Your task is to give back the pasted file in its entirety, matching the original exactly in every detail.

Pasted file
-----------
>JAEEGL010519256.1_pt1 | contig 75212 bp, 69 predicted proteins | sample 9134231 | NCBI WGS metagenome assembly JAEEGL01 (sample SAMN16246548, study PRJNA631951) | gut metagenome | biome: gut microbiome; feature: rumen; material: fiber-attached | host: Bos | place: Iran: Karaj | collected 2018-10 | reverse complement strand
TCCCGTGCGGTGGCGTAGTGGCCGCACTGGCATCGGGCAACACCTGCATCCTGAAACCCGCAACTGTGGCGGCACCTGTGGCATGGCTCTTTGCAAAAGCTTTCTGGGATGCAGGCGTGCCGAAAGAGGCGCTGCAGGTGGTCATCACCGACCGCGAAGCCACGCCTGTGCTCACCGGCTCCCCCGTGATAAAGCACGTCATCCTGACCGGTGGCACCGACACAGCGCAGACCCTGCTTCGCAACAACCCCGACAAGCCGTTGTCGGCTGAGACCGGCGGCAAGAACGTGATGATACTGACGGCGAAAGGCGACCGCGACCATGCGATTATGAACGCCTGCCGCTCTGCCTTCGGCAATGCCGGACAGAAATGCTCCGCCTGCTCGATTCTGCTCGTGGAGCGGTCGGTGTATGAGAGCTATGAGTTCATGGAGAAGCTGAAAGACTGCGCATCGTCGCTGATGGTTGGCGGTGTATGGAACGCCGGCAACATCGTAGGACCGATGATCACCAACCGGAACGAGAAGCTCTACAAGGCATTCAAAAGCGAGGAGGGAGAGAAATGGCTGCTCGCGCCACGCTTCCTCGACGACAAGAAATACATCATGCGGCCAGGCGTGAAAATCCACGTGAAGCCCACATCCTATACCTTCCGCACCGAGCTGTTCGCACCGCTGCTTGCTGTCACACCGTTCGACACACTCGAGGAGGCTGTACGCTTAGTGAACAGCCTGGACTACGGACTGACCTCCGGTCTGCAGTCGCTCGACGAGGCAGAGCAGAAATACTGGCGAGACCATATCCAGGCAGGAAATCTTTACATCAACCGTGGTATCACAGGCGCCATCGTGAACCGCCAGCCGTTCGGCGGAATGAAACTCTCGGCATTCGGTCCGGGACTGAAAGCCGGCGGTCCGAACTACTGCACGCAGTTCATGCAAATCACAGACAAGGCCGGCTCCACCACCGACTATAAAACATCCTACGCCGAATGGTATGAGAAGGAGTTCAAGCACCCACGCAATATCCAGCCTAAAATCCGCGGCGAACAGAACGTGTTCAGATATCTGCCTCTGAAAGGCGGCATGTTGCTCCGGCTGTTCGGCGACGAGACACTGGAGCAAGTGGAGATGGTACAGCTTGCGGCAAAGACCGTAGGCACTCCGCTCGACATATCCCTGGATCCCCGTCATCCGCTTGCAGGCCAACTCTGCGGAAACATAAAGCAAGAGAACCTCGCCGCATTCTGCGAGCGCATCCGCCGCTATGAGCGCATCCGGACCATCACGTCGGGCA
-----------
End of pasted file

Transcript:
>JAEEGL010519256.1_pt1 | contig 75212 bp, 69 predicted proteins | sample 9134231 | NCBI WGS metagenome assembly JAEEGL01 (sample SAMN16246548, study PRJNA631951) | gut metagenome | biome: gut microbiome; feature: rumen; material: fiber-attached | host: Bos | place: Iran: Karaj | collected 2018-10 | reverse complement strand
TCCCGTGCGGTGGCGTAGTGGCCGCACTGGCATCGGGCAACACCTGCATCCTGAAACCCGCAACTGTGGCGGCACCTGTGGCATGGCTCTTTGCAAAAGCTTTCTGGGATGCAGGCGTGCCGAAAGAGGCGCTGCAGGTGGTCATCACCGACCGCGAAGCCACGCCTGTGCTCACCGGCTCCCCCGTGATAAAGCACGTCATCCTGACCGGTGGCACCGACACAGCGCAGACCCTGCTTCGCAACAACCCCGACAAGCCGTTGTCGGCTGAGACCGGCGGCAAGAACGTGATGATACTGACGGCGAAAGGCGACCGCGACCATGCGATTATGAACGCCTGCCGCTCTGCCTTCGGCAATGCCGGACAGAAATGCTCCGCCTGCTCGATTCTGCTCGTGGAGCGGTCGGTGTATGAGAGCTATGAGTTCATGGAGAAGCTGAAAGACTGCGCATCGTCGCTGATGGTTGGCGGTGTATGGAACGCCGGCAACATCGTAGGACCGATGATCACCAACCGGAACGAGAAGCTCTACAAGGCATTCAAAAGCGAGGAGGGAGAGAAATGGCTGCTCGCGCCACGCTTCCTCGACGACAAGAAATACATCATGCGGCCAGGCGTGAAAATCCACGTGAAGCCCACATCCTATACCTTCCGCACCGAGCTGTTCGCACCGCTGCTTGCTGTCACACCGTTCGACACACTCGAGGAGGCTGTACGCTTAGTGAACAGCCTGGACTACGGACTGACCTCCGGTCTGCAGTCGCTCGACGAGGCAGAGCAGAAATACTGGCGAGACCATATCCAGGCAGGAAATCTTTACATCAACCGTGGTATCACAGGCGCCATCGTGAACCGCCAGCCGTTCGGCGGAATGAAACTCTCGGCATTCGGTCCGGGACTGAAAGCCGGCGGTCCGAACTACTGCACGCAGTTCATGCAAATCACAGACAAGGCCGGCTCCACCACCGACTATAAAACATCCTACGCCGAATGGTATGAGAAGGAGTTCAAGCACCCACGCAATATCCAGCCTAAAATCCGCGGCGAACAGAACGTGTTCAGATATCTGCCTCTGAAAGGCGGCATGTTGCTCCGGCTGTTCGGCGACGAGACACTGGAGCAAGTGGAGATGGTACAGCTTGCGGCAAAGACCGTAGGCACTCCGCTCGACATATCCCTGGATCCCCGTCATCCGCTTGCAGGCCAACTCTGCGGAAACATAAAGCAAGAGAACCTCGCCGCATTCTGCGAGCGCATCCGCCGCTATGAGCGCATCCGGACCATCACGTCGGGCA